20220122, 14:07  #12  
Feb 2017
Nowhere
3×17×113 Posts 
Quote:
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I'd say Archimedes is definitely in the running. There is a property of real numbers named for him (the "Archimedean property"): If x is a positive real number, there is a positive integer n such that n*x > 1. He made any number of geometric discoveries. He came very close to inventing calculus. He found formulas for the volume and surface area of a sphere. In physics, he discovered the concept of the center of gravity, the principle of buoyancy ("Eureka!"), and the use of pulleys and of the lever and fulcrum to move massive objects with small forces. ("Give me a place to stand, and I will move the Earth.") Though he lived long before Arabic numerals were invented, he was able to devise a way to describe very large numbers ("The Sandreckoner"). He was able to prove that the number is greater than 223/71 and less than 22/7. 

20220122, 14:36  #13  
"Ed Hall"
Dec 2009
Adirondack Mtns
2×2,251 Posts 
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20220122, 14:59  #14 
Feb 2017
Nowhere
3×17×113 Posts 
"When, then, did he come?" is how it was printed. Since The Sign of the Four was first published in 1890, I think we can rule out spell checker trouble.

20220122, 16:03  #15  
Jun 2015
Vallejo, CA/.
1,093 Posts 
Ok . Very good replies. Thank you.
I will answer them going from the trivial to the sublime. Pythagoras goes after Poincaré. Yes, Sir! Why not Capitalize Isaac? Paraphrasing Freud, "sometimes a typo is just a typo". Is Hypatia just there just for female representation? I don't really know. But she has a cool name and that should count for something. Ramanujan and Galois died too young and they could have produced much more. Yes, absolutely. I call them The rookies of the Century.(XX and XIX) Quote:
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Tied for First Place. Leonhard Euler and Carl Friedrich Gauss. (alphabetized) Nonnumber theory first Place Georg Cantor (mistakenly called Greg in the OP) I might elaborate more on the "why?' later on. Last fiddled with by rudy235 on 20220122 at 16:14 

20220122, 16:33  #16 
6809 > 6502
"""""""""""""""""""
Aug 2003
101×103 Posts
2×5×1,051 Posts 
We have had some visitors to the forum over the years that believe or state that they should be on such a list.

20220122, 17:46  #17  
"Ed Hall"
Dec 2009
Adirondack Mtns
2×2,251 Posts 
Quote:
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This is of interest to me. Have you the original? I might have a printed version of some type somewhere, but not at all handy. And, all the online versions I've just checked (Gutenberg, etc.) have whence.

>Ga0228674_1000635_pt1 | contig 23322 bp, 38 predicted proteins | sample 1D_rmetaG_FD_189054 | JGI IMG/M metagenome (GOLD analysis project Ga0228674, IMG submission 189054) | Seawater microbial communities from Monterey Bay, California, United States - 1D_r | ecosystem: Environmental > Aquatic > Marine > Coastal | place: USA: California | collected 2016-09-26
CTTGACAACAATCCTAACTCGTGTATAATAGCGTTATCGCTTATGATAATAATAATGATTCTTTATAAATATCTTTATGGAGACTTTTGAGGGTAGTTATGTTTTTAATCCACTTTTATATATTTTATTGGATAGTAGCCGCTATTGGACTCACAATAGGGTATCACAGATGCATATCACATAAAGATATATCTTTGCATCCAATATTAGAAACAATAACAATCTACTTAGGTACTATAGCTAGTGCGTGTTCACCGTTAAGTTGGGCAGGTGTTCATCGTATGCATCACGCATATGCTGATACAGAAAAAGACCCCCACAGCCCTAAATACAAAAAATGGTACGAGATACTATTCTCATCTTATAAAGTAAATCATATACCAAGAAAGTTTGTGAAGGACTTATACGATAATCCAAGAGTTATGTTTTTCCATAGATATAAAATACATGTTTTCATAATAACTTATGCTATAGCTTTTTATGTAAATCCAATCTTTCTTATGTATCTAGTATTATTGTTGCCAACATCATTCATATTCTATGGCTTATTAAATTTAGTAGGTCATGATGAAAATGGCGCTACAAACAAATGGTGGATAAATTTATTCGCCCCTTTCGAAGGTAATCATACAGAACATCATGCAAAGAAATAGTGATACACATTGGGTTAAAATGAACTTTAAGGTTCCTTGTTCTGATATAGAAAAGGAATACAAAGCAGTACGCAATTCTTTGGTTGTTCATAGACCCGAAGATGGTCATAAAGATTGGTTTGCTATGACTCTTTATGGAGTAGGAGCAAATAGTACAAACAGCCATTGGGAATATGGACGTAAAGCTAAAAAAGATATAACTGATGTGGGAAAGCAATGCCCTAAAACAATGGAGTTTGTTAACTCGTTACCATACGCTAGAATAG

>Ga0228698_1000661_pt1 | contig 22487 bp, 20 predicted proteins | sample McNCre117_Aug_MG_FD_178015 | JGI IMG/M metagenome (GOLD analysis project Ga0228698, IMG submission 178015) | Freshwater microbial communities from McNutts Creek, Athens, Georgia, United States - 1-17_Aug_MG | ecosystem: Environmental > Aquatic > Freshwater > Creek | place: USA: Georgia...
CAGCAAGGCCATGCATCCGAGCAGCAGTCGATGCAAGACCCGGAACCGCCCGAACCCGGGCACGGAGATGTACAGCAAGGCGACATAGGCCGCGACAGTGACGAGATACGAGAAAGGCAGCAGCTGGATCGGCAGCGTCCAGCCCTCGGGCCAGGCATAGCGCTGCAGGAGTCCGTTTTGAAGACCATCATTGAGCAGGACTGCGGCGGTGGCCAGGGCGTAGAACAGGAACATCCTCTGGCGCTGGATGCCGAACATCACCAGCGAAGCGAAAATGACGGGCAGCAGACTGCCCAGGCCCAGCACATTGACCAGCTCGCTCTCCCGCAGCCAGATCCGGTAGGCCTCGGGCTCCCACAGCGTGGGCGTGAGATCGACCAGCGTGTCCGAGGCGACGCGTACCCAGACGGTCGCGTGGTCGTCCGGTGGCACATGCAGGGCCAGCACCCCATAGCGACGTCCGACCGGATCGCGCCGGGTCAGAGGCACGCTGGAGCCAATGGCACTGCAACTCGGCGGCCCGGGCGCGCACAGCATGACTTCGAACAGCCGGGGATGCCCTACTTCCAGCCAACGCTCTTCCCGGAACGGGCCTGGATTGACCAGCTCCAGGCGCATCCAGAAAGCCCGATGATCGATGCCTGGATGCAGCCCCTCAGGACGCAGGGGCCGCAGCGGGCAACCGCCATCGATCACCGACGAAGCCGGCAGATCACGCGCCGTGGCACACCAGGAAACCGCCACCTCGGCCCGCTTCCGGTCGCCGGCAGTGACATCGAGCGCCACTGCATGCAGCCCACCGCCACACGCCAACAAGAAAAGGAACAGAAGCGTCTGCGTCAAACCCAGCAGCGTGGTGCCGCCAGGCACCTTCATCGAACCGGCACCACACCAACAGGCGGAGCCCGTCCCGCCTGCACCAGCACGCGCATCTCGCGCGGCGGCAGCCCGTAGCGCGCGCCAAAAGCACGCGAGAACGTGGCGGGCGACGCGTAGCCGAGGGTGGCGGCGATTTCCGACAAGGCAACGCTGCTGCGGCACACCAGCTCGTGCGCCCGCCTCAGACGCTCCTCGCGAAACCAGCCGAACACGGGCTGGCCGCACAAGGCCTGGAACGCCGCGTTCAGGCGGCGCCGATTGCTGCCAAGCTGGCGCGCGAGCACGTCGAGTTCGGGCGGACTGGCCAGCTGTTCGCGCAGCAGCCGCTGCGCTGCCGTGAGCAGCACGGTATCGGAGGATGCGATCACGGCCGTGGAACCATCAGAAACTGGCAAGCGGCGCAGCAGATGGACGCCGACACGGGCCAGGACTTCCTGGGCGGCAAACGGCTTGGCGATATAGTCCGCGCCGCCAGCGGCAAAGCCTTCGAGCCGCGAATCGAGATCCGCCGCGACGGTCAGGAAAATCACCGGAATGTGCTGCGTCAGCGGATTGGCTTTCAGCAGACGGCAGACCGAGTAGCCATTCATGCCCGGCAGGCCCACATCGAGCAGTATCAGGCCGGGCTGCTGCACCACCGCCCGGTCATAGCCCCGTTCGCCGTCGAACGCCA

20220122, 18:01  #18  
Bamboozled!
"𒉺𒌌𒇷𒆷𒀭"
May 2003
Down not across
11292_{10} Posts 
Quote:
Hendrik Lenstra is in the running, perhaps? 

20220122, 18:08  #19 
Jul 2003
Behind BB
3^{2}×11×19 Posts 
I don't believe Godel has been mentioned yet.
Last fiddled with by masser on 20220122 at 18:08 
20220122, 18:09  #20 
"Vincent"
Apr 2010
Over the rainbow
2×3×11×43 Posts 
Terence Tao, for the modern time?
https://en.wikipedia.org/wiki/Terence_Tao 
20220122, 18:40  #21 
Bamboozled!
"𒉺𒌌𒇷𒆷𒀭"
May 2003
Down not across
2^{2}×3×941 Posts 

20220122, 18:49  #22  
Jun 2015
Vallejo, CA/.
1,093 Posts 
Right. You beat me to the punch..
Quote:
Girolamo Cardano, Leonardo de Pisa, Bertrand Russell, Hilberth, de La Vallée Poussin, Legendre, Laplace, Pascal, Poissan, Gögel, Tao .... are a few example of names. You could easily double the size of the list. I haven't gone too much into the late XX, early XXi Century, but of course, at least, we could consider four or five. Definitely the guy or gal that proves the Riemann Hypothesis (or conversely disproves it) will deserve a place. Of course it could be Gögel Undecidable too. Which would mean it is true! I will just give a few highlights of one of the achievement of the first ONE (ALPHABETICALLY) of my two choices Leonhard Euler [ˈɔʏlɐ] Prolific 60 to 80 volumes or work. His work has not yet been completely transcribed yet. Up to date there are 78 volumes although the work was started 111 years ago. Moved around a lot. Basel, Berlin, Saint Petersburg.. Breath of work : Mechanics, Optics, Astronomy, Analysis, Geometry, Calculus, Trigonometry, Algebra, Number Theory, Physics, Set Diagrams,some people believe that he is the inspiration of the game Sudoku. The Euler Number. e =2.7182818... . . .Excerpt of the Eulogy of Euler. (it is very long. Took me three separate readings to finish it!) Quote:
Last fiddled with by rudy235 on 20220122 at 19:43 

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